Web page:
73 of 366: Southpaw


I’m trying to decide if Southpaw is more than just another boxing movie or if I believe that it is because I really wanted it to break out of that mold and the standard plot points of sports movies focusing on themes of redemption and revenge.

My expectations were probably too high after seeing Creed, but Southpaw does have the selling point of Jake Gyllenhaal’s performance as Billy Hope that I tried to focus on over its clichés, especially that scene leading up to the big fight, game, dance routine (for all you Step Up fans), etc.

Creed has them too: the slow motion shots of a boxer jumping rope, the obligatory scene of him running through the city streets in a hoodie, perhaps with rap music playing the background, taping up his hands … I could go on.

Creed is perhaps a better movie because of the back story of its main characters and connection to Rocky, but its plot and that of Southpaw really aren’t all that different.

Southpaw, however, does stray in its format a little bit as it presents a top dog to underdog back to top dog development of Hope’s character and career as a boxer while Adonis Johnson in Creed doesn’t have quite as many ups and downs.

I’ll stop comparing the two other than to say both films also feature and focus on their boxer trying to find a new trainer, in Hope’s case it’s Tick Wills (Forrest Whitaker) who is hesitant to take on a new protégé.

Before Hope and Wills meet, he loses almost everything he had going for him in his life and is seeking redemption to get back what is left of his family and career.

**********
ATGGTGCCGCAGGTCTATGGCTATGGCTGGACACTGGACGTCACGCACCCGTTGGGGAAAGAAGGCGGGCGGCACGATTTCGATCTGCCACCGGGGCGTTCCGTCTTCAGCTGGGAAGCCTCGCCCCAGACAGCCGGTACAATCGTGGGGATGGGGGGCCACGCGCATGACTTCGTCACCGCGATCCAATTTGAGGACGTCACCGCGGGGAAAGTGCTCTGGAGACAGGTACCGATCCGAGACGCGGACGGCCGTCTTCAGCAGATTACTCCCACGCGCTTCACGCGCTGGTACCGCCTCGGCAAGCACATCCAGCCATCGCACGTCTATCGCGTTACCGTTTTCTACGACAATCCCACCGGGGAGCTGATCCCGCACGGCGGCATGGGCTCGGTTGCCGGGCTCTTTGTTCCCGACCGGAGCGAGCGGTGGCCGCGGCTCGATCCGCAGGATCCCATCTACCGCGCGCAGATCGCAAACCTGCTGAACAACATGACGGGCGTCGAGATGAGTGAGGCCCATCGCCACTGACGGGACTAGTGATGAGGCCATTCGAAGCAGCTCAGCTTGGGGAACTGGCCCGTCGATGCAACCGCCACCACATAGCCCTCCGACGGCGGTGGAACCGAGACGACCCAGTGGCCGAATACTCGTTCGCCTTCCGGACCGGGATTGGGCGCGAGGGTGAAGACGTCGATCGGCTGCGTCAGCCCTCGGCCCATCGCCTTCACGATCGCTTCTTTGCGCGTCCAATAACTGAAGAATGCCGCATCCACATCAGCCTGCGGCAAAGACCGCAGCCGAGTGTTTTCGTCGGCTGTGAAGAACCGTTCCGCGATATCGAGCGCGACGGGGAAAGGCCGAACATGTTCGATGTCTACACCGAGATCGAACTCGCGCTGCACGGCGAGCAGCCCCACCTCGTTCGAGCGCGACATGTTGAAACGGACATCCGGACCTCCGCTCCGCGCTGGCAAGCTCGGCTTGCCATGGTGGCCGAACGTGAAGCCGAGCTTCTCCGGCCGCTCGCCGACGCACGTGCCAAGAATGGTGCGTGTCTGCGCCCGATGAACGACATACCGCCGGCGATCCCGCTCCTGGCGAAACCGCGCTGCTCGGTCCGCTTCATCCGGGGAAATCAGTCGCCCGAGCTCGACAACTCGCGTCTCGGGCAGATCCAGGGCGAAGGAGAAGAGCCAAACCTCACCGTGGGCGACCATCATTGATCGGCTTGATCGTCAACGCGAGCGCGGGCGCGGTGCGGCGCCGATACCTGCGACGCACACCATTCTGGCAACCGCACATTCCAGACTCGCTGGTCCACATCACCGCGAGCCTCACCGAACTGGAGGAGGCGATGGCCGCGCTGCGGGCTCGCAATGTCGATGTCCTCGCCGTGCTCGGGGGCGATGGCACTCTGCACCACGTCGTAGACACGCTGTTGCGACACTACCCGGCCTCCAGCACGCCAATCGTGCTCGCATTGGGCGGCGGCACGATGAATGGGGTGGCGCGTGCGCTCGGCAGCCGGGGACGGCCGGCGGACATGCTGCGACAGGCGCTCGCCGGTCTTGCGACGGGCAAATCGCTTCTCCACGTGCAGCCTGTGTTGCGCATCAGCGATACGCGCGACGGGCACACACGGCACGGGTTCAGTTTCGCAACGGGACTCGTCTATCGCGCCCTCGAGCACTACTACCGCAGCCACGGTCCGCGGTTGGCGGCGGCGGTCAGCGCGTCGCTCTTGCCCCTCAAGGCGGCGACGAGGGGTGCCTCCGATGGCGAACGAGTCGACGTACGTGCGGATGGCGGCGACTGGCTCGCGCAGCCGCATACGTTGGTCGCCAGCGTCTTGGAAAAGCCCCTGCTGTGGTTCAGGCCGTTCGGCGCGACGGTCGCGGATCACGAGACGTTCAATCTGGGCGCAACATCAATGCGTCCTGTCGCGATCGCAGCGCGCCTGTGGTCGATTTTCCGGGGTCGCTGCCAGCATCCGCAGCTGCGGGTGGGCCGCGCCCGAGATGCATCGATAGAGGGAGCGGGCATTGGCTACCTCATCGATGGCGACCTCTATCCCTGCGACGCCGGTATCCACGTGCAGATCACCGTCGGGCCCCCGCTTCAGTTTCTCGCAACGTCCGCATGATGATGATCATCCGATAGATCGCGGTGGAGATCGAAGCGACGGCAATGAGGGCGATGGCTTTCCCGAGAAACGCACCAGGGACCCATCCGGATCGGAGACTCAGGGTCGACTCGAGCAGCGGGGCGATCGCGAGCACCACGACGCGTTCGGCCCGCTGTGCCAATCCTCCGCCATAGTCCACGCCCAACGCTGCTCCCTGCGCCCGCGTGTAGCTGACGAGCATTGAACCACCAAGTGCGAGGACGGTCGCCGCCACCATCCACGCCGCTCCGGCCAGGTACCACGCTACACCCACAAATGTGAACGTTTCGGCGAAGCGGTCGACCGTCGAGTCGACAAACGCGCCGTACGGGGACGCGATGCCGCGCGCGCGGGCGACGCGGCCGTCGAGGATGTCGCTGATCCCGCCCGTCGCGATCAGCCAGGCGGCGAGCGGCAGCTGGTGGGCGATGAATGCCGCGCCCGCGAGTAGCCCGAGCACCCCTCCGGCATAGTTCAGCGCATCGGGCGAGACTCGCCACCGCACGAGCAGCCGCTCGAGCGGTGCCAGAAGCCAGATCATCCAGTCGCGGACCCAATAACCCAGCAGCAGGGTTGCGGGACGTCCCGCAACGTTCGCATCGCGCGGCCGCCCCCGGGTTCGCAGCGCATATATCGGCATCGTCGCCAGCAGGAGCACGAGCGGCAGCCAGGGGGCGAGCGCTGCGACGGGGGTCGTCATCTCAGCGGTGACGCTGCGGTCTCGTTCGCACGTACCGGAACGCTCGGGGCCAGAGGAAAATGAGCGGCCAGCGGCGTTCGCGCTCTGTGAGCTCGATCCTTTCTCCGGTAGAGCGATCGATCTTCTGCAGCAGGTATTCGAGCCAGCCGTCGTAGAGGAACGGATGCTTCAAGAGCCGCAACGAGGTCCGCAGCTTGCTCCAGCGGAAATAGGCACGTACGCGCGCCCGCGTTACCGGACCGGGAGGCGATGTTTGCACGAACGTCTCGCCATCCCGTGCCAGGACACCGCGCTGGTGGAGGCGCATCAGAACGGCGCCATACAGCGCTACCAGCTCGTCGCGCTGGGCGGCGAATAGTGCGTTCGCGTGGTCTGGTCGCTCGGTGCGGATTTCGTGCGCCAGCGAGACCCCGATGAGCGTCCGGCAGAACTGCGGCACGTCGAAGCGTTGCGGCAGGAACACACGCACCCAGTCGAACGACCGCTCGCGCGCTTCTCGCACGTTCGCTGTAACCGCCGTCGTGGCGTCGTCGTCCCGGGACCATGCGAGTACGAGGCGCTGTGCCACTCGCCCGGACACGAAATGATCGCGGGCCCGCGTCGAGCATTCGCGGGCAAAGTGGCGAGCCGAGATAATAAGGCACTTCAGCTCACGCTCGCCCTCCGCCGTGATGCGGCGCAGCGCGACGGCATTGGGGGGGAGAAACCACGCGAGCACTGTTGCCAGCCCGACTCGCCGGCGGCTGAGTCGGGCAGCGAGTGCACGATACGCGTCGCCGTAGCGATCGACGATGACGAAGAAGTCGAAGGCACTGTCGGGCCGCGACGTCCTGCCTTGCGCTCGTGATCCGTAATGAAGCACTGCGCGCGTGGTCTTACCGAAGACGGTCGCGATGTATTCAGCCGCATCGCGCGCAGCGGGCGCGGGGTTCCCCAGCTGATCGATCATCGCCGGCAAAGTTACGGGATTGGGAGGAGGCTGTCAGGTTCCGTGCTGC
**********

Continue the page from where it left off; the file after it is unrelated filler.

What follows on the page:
The trailer for the film unfortunately spoils what happens to Hope but I won’t here because I think not knowing would have added a little more to the viewing experience.

The pivotal scene that sends Hope on his redemption quest is one of the many in the film that exemplifies Gyllenhaal’s performance and acting skills.

Plain and simple, Gyllenhaal is a good crier and can bring the emotion to any scene effectively (maybe it’s those puppy dog eyes) and the showing of the loss he experiences early on in the film made me think of that moment where Brad Pitt’s character just loses it in Legends in the Fall. You know what I’m talking about, or I hope you do because I’m about to admit the fact that I used to rewind the movie and watch that scene over and over again like a total weirdo. Boy it feels good to get that off my chest after all these years although I really just want to delete this whole paragraph. Would the redeemed Billy Hope do that? No, I think he would say you just have to accept who you are and move on.

Which, thank goodness, brings me back to Southpaw. I’ve actually been watching the final fight scene as I type this (I need to watch four movies before I work today to catch up on my challenge), and it unfortunately takes away from how Gyllenhaal carried the film with his performance by delivering a completely expected ending.

The fight is redemption for Hope and his family life, but it’s mainly just a final cliché moment synonymous with boxing films that took Southpaw down a notch for me.

I didn’t have a fitting quote connected to Southpaw to end this, so I picked a book on my shelf and turned to the first page in the first chapter.

“A man’s alter ego is nothing more than his favorite image of himself.”

Catch Me If You Can.





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